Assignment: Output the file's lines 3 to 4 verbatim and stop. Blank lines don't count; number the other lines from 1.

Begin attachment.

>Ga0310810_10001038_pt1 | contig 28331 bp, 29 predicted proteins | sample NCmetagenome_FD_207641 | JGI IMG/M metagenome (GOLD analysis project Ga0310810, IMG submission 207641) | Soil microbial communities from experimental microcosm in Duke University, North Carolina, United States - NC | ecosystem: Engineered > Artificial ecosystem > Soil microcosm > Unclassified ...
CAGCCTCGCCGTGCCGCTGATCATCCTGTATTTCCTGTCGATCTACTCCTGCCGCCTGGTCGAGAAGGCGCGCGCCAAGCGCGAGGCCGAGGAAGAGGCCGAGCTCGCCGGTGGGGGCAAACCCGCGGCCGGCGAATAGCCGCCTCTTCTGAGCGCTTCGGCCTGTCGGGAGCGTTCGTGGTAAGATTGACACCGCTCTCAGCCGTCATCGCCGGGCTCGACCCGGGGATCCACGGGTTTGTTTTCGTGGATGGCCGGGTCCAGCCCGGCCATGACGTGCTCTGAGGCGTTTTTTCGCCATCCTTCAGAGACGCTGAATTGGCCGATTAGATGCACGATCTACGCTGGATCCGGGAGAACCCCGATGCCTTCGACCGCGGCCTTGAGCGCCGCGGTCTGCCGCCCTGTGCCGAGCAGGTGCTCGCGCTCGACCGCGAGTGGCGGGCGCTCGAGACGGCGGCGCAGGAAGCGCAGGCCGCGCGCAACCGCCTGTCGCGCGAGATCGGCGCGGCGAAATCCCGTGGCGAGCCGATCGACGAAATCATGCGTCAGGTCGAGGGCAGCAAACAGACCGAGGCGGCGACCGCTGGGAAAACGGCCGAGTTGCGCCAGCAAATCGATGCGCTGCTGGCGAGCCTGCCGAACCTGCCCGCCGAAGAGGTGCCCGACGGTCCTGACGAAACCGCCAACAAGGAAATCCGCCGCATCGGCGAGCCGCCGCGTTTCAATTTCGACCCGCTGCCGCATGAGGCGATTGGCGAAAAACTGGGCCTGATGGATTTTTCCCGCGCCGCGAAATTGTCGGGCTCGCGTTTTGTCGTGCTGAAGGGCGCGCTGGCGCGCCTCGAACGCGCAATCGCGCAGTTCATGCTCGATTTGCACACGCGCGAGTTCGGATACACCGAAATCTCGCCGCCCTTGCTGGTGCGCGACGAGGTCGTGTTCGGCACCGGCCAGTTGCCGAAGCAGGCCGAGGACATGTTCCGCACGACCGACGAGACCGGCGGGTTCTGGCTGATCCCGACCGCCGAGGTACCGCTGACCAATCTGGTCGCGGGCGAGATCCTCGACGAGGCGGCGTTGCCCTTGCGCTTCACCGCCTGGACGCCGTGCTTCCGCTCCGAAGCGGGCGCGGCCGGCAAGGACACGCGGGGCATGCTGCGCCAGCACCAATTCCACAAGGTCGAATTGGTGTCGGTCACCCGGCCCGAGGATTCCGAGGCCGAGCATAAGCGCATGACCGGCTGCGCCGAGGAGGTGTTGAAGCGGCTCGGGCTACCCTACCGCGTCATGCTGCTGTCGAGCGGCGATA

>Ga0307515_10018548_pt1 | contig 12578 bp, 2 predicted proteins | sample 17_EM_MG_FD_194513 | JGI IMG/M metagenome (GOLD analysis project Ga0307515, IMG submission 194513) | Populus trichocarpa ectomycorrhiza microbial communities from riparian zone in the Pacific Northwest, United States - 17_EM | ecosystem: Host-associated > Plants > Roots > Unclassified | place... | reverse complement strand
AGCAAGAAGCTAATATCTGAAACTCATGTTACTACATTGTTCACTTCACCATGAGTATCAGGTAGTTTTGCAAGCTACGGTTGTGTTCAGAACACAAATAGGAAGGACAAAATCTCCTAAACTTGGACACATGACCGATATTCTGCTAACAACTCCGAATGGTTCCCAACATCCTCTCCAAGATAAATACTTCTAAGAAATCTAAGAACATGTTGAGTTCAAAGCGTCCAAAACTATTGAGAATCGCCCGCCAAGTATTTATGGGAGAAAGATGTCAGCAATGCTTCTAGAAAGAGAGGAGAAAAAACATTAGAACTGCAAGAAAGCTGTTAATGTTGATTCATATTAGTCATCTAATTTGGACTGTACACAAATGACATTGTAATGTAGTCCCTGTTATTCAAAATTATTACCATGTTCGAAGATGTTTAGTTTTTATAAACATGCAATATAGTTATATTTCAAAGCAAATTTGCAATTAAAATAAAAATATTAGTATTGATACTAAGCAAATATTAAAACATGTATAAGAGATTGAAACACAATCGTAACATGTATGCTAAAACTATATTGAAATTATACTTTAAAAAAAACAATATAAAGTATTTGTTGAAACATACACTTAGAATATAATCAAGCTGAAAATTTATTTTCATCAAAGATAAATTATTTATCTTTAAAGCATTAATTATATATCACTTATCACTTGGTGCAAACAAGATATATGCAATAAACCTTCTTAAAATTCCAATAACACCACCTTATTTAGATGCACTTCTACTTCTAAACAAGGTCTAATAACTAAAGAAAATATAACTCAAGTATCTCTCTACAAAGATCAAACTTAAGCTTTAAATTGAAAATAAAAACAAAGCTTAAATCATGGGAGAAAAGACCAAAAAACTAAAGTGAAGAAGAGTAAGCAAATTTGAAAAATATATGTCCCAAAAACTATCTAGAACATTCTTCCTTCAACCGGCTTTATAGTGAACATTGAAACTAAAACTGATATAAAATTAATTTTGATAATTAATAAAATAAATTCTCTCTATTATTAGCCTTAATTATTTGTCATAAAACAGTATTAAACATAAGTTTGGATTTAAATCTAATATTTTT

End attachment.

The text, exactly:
>Ga0307515_10018548_pt1 | contig 12578 bp, 2 predicted proteins | sample 17_EM_MG_FD_194513 | JGI IMG/M metagenome (GOLD analysis project Ga0307515, IMG submission 194513) | Populus trichocarpa ectomycorrhiza microbial communities from riparian zone in the Pacific Northwest, United States - 17_EM | ecosystem: Host-associated > Plants > Roots > Unclassified | place... | reverse complement strand
AGCAAGAAGCTAATATCTGAAACTCATGTTACTACATTGTTCACTTCACCATGAGTATCAGGTAGTTTTGCAAGCTACGGTTGTGTTCAGAACACAAATAGGAAGGACAAAATCTCCTAAACTTGGACACATGACCGATATTCTGCTAACAACTCCGAATGGTTCCCAACATCCTCTCCAAGATAAATACTTCTAAGAAATCTAAGAACATGTTGAGTTCAAAGCGTCCAAAACTATTGAGAATCGCCCGCCAAGTATTTATGGGAGAAAGATGTCAGCAATGCTTCTAGAAAGAGAGGAGAAAAAACATTAGAACTGCAAGAAAGCTGTTAATGTTGATTCATATTAGTCATCTAATTTGGACTGTACACAAATGACATTGTAATGTAGTCCCTGTTATTCAAAATTATTACCATGTTCGAAGATGTTTAGTTTTTATAAACATGCAATATAGTTATATTTCAAAGCAAATTTGCAATTAAAATAAAAATATTAGTATTGATACTAAGCAAATATTAAAACATGTATAAGAGATTGAAACACAATCGTAACATGTATGCTAAAACTATATTGAAATTATACTTTAAAAAAAACAATATAAAGTATTTGTTGAAACATACACTTAGAATATAATCAAGCTGAAAATTTATTTTCATCAAAGATAAATTATTTATCTTTAAAGCATTAATTATATATCACTTATCACTTGGTGCAAACAAGATATATGCAATAAACCTTCTTAAAATTCCAATAACACCACCTTATTTAGATGCACTTCTACTTCTAAACAAGGTCTAATAACTAAAGAAAATATAACTCAAGTATCTCTCTACAAAGATCAAACTTAAGCTTTAAATTGAAAATAAAAACAAAGCTTAAATCATGGGAGAAAAGACCAAAAAACTAAAGTGAAGAAGAGTAAGCAAATTTGAAAAATATATGTCCCAAAAACTATCTAGAACATTCTTCCTTCAACCGGCTTTATAGTGAACATTGAAACTAAAACTGATATAAAATTAATTTTGATAATTAATAAAATAAATTCTCTCTATTATTAGCCTTAATTATTTGTCATAAAACAGTATTAAACATAAGTTTGGATTTAAATCTAATATTTTT